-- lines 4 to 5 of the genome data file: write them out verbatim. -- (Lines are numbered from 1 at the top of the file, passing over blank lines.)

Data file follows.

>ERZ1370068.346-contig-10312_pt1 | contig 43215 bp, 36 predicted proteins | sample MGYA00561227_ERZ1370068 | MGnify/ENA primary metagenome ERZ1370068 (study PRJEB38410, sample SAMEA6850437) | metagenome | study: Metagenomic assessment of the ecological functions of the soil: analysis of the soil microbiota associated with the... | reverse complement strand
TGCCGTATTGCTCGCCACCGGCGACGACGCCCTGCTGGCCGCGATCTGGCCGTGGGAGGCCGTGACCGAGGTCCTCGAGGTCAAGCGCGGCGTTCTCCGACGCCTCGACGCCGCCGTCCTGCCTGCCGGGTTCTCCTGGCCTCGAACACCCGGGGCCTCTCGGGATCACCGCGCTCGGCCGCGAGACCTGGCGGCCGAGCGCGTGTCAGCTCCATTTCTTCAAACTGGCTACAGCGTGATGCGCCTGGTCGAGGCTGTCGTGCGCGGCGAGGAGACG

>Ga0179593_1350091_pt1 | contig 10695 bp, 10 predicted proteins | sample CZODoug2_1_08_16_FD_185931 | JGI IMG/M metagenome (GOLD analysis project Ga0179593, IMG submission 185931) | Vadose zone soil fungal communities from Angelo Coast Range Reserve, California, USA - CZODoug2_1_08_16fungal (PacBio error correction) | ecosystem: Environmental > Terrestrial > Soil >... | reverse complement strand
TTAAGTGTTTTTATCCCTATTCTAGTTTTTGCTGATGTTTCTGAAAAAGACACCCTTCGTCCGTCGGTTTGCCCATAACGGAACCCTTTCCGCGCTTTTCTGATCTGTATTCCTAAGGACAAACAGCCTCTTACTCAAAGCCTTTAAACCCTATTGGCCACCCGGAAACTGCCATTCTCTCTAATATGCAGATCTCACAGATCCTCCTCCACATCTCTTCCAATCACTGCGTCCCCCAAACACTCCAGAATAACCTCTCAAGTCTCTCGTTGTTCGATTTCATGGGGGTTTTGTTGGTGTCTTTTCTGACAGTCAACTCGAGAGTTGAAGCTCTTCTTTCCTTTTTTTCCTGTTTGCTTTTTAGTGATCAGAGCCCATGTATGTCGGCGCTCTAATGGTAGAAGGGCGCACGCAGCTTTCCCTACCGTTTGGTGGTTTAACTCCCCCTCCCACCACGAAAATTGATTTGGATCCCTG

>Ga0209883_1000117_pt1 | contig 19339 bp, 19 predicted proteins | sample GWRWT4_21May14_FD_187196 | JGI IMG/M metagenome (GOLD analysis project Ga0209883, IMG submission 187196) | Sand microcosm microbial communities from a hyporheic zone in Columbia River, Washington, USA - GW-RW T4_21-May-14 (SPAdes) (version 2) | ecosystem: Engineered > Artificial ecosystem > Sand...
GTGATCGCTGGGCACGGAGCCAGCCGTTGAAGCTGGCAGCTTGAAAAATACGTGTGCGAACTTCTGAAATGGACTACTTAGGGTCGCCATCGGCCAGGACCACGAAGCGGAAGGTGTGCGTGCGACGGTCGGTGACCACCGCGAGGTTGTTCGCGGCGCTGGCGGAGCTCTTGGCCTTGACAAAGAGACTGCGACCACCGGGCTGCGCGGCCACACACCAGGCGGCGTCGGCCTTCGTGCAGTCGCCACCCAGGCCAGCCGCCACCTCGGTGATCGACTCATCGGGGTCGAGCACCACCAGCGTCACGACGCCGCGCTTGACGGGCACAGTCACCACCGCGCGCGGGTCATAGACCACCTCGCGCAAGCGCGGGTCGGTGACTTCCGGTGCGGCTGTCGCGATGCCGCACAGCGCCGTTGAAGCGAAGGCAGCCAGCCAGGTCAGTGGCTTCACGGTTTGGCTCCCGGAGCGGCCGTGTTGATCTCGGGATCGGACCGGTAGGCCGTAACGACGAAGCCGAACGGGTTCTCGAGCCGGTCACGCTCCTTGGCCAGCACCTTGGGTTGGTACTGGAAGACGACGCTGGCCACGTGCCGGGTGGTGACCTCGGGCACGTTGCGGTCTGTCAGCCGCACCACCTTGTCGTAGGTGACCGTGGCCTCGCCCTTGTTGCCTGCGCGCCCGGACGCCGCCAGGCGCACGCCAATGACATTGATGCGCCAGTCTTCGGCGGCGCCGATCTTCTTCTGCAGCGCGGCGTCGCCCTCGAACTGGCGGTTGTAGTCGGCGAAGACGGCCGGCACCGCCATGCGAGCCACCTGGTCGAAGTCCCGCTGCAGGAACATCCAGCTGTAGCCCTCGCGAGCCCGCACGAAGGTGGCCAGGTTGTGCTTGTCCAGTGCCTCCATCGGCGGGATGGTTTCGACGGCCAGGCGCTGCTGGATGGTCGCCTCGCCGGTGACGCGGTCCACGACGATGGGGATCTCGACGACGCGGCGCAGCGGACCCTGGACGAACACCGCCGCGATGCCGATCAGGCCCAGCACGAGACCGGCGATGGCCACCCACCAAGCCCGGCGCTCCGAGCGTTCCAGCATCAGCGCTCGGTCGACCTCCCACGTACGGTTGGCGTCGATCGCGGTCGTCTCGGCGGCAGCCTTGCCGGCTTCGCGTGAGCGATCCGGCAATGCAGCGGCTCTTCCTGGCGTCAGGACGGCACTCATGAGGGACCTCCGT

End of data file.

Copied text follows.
TTAAGTGTTTTTATCCCTATTCTAGTTTTTGCTGATGTTTCTGAAAAAGACACCCTTCGTCCGTCGGTTTGCCCATAACGGAACCCTTTCCGCGCTTTTCTGATCTGTATTCCTAAGGACAAACAGCCTCTTACTCAAAGCCTTTAAACCCTATTGGCCACCCGGAAACTGCCATTCTCTCTAATATGCAGATCTCACAGATCCTCCTCCACATCTCTTCCAATCACTGCGTCCCCCAAACACTCCAGAATAACCTCTCAAGTCTCTCGTTGTTCGATTTCATGGGGGTTTTGTTGGTGTCTTTTCTGACAGTCAACTCGAGAGTTGAAGCTCTTCTTTCCTTTTTTTCCTGTTTGCTTTTTAGTGATCAGAGCCCATGTATGTCGGCGCTCTAATGGTAGAAGGGCGCACGCAGCTTTCCCTACCGTTTGGTGGTTTAACTCCCCCTCCCACCACGAAAATTGATTTGGATCCCTG

>Ga0209883_1000117_pt1 | contig 19339 bp, 19 predicted proteins | sample GWRWT4_21May14_FD_187196 | JGI IMG/M metagenome (GOLD analysis project Ga0209883, IMG submission 187196) | Sand microcosm microbial communities from a hyporheic zone in Columbia River, Washington, USA - GW-RW T4_21-May-14 (SPAdes) (version 2) | ecosystem: Engineered > Artificial ecosystem > Sand...